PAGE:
Coral and other sea critters suffer as CO2 makes oceans more acidic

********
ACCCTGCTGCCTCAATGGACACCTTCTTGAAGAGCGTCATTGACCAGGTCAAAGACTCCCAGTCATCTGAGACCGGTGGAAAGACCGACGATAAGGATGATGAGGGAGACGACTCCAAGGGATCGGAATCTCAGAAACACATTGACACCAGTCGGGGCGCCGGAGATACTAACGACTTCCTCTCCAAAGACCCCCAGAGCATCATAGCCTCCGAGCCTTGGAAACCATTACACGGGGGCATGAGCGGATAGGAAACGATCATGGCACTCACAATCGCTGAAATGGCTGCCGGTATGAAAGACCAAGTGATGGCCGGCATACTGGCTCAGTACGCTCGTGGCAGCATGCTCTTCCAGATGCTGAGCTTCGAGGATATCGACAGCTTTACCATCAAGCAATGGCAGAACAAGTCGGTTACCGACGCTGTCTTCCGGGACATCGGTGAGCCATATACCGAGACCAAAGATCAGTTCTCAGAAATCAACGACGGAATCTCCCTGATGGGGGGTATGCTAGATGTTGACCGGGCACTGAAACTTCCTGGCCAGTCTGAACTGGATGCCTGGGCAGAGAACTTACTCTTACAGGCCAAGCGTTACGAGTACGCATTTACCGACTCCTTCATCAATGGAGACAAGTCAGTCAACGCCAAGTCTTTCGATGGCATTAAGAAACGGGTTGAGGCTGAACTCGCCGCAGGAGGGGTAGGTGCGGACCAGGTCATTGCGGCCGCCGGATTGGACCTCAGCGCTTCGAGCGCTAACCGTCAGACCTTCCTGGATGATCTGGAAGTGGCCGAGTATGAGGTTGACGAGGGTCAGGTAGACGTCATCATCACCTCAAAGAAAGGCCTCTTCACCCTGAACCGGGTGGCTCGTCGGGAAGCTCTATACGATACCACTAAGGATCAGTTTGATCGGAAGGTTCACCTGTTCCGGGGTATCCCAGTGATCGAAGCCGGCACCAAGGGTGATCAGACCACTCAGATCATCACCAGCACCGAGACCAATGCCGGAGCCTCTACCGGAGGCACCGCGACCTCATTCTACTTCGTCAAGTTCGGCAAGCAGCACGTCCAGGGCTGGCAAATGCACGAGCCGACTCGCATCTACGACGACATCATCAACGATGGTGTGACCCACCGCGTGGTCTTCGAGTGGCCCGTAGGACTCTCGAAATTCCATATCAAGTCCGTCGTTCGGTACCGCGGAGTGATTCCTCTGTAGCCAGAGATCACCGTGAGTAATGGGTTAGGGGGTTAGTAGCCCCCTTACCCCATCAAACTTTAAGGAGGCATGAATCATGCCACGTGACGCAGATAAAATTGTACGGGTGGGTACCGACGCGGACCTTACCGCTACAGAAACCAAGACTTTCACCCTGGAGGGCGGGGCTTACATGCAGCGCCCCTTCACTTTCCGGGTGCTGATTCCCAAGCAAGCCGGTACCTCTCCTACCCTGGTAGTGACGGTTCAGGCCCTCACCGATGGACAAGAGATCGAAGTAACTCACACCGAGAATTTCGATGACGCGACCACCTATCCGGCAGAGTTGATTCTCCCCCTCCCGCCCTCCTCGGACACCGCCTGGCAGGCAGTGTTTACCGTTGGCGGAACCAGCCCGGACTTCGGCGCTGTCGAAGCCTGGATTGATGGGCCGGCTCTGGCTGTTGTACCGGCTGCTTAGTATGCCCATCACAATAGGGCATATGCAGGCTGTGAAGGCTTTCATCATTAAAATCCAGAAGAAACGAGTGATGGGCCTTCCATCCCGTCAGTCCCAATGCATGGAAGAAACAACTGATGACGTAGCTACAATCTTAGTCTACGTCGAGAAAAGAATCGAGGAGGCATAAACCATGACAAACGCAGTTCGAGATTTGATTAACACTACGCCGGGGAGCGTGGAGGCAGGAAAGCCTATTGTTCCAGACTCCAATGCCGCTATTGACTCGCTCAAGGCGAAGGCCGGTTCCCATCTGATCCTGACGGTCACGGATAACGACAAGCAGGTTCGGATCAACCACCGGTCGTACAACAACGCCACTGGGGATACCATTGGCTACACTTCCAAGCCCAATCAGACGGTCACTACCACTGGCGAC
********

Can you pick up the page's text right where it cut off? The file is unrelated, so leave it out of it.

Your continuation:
By the end of the century, oceans may no longer be livable habitat for coral, a coalition of U.S. scientists warned yesterday in a new report. The world’s oceans absorb about a third of the atmosphere’s carbon dioxide, which these days is a little more than they can handle: rising CO2 levels are making oceans more acidic, which weakens coral reefs and can dissolve the calcified exoskeletons of plankton and marine snails. “These organisms probably don’t have the adaptive ability to respond to this new onslaught,” says marine biologist Christopher Langdon. Plankton may not be the sexiest sea creatures around (hello, dolphins!), but as the base of the marine food chain, their fortunes reverberate outward. Ocean acidity is now higher than it has been in years, possibly millions of years. “It’s the single most profound environmental change I’ve learned about in my entire career,” says prominent biodiversity expert Thomas E. Lovejoy.